A plant that absorbs pollution from cars has been found - the science explained

Thursday, 18th February 2021, 12:52 pm
Updated Thursday, 18th February 2021, 12:53 pm
The bushy, hairy-leafed cotoneaster is a “super plant” that can soak up pollution of busy roads, according to horticultural experts (Photo: RHS)

The bushy, hairy-leafed cotoneaster is a “super plant” that can soak up pollution of busy roads, according to horticultural experts.

Scientists at the Royal Horticultural Society (RHS) published a paper that looked at the effectiveness of hedges as air pollution barriers, and found that in traffic hotspots, the cotoneaster is at least 20 per cent more effective at absorbing pollutants compared to other shrubs.

According to a recent RHS commissioned survey of 2,056 adults, air pollution affects one in three people (33 per cent) in the UK, and poor air quality has been declared as the largest environmental risk to UK public health.

‘The cotoneaster traps 20% more emissions’

Dr Tijana Blanusa, research lead for the paper and RHS Principal Horticultural Scientist, said: “On major city roads with heavy traffic we’ve found that the species with more complex denser canopies, rough and hairy-leave such as cotoneaster were the most effective.

“We know that in just seven days a one metre length of well-managed dense hedge will mop up the same amount of pollution that a car emits over a 500 mile drive.

“We estimate the Cotoneaster franchetii traps 20 per cent more emissions than other hedges we have tested so would be ideal along busy roads in pollution hot spots.

“For other areas where encouraging biodiversity and pollinators is key, a mix of different hedge species would be recommended.”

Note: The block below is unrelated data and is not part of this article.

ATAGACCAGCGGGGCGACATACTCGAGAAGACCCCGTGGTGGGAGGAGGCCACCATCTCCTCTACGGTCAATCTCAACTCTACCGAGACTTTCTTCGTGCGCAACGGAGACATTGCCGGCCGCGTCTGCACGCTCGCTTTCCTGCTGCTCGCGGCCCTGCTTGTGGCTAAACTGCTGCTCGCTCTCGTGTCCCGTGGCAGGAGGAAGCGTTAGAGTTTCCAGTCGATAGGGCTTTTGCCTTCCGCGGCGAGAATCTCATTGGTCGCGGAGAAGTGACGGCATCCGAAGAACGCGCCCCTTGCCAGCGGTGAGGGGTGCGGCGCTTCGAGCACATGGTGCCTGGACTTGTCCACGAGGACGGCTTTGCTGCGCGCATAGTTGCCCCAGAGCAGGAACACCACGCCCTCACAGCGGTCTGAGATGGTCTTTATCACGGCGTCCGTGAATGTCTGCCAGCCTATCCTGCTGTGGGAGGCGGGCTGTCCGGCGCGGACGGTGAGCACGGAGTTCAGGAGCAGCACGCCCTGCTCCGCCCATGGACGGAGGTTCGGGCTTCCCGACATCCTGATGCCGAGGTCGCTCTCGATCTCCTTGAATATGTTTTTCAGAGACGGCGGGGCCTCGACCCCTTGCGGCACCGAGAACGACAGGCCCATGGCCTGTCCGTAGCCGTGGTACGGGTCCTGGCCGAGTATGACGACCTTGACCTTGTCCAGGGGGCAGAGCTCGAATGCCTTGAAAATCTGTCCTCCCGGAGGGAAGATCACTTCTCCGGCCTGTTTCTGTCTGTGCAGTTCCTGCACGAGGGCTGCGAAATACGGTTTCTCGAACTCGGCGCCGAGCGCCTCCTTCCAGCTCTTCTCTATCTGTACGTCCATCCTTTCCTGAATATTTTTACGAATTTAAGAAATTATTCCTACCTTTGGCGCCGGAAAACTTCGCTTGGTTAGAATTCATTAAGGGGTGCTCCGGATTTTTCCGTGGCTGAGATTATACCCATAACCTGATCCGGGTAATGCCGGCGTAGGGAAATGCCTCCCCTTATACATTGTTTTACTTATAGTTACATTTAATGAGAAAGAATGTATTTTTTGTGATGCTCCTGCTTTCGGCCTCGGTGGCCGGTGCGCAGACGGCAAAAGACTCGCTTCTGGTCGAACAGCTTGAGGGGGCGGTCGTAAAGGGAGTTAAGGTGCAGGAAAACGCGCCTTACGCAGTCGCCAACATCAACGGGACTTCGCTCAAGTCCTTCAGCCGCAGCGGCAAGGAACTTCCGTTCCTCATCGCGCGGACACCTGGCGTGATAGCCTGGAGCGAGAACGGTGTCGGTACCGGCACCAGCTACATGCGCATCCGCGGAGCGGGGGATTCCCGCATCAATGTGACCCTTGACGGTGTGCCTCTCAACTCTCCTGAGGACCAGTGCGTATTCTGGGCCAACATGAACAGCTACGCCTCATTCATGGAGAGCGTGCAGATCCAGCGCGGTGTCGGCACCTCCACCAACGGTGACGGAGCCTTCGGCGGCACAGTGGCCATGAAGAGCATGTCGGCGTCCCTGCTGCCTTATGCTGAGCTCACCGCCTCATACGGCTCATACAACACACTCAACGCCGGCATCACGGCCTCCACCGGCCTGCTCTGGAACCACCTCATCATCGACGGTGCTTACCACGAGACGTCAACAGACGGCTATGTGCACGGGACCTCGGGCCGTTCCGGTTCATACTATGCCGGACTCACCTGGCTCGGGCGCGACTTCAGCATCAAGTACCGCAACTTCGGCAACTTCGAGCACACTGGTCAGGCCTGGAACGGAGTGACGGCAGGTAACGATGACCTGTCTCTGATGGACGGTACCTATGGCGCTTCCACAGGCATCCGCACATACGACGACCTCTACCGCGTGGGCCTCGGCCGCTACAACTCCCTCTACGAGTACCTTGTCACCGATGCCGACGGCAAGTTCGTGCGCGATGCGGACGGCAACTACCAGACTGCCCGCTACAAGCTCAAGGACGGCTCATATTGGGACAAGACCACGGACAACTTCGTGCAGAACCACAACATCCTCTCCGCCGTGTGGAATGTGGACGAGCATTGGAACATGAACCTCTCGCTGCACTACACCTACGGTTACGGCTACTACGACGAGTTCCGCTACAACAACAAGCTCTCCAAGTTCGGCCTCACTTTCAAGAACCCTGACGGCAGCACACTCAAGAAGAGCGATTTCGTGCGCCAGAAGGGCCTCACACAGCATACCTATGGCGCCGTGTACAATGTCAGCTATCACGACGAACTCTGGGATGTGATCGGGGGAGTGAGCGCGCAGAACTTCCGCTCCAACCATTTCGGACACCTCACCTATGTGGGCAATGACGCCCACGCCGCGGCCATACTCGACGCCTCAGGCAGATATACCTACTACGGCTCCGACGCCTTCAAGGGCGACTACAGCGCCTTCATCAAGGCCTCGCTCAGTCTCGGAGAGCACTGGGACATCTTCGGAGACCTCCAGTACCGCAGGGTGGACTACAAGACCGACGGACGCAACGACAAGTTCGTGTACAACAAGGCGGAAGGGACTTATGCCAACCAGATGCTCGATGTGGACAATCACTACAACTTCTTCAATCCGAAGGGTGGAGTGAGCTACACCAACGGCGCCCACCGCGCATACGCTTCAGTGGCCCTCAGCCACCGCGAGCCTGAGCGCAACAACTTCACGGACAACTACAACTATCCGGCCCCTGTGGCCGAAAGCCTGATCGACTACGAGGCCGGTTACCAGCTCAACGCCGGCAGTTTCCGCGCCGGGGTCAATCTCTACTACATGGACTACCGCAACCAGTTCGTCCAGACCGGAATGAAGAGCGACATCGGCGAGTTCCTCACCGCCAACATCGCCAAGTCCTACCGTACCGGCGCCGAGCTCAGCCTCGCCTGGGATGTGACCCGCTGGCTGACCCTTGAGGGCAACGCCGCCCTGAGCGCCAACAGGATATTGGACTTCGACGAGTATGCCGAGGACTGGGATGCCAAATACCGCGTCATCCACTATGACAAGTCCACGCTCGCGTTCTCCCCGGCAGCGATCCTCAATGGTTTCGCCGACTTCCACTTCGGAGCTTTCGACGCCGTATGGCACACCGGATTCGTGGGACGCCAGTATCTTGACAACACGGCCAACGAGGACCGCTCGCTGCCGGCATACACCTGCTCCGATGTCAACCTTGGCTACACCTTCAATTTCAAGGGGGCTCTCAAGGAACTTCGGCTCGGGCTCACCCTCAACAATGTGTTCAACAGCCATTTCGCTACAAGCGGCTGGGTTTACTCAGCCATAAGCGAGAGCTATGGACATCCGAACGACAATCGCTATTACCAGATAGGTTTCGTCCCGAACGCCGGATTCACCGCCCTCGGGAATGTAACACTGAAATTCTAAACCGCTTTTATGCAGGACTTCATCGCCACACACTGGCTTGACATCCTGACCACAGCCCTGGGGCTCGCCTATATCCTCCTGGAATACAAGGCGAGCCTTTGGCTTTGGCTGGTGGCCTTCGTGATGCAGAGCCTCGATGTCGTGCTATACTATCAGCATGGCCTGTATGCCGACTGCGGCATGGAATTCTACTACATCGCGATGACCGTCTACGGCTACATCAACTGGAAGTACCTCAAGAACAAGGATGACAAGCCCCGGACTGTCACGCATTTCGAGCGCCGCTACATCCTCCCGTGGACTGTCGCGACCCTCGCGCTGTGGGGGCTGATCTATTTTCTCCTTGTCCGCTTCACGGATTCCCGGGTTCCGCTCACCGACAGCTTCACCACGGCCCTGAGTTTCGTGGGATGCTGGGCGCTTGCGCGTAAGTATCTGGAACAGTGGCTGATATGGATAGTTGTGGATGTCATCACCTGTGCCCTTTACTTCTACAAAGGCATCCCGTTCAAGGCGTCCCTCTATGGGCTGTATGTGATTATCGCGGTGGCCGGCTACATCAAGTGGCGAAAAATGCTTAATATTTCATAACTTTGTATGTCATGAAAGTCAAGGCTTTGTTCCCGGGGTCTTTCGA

In the last 10 years, RHS scientists have intensified their research to find solutions to help ease environmental issues, such as air pollution, heatwaves and localised flooding, in order to amplify the positive impact of gardens and green spaces on the environment.

‘Plans can help alleviate numerous environmental issues’

Professor Alistair Griffiths, RHS Director of Science and Collections, said: “RHS science has shown that underlying traits of certain plant species and cultivars, such as leaf shape and root features, help alleviate numerous environmental issues.

“We are continually identifying new ‘super plants’ with unique qualities which when combined with other vegetation provide enhanced benefits while providing much needed habitats for wildlife.

“We’ve found for example that ivy wall-cover excels at cooling buildings and hawthorn and privet help ease intense summer rainfalls and reduce localised flooding.

“If planted in gardens and green spaces where these environmental issues are most prevalent we could make a big difference in mitigating against and adapting to climate change.”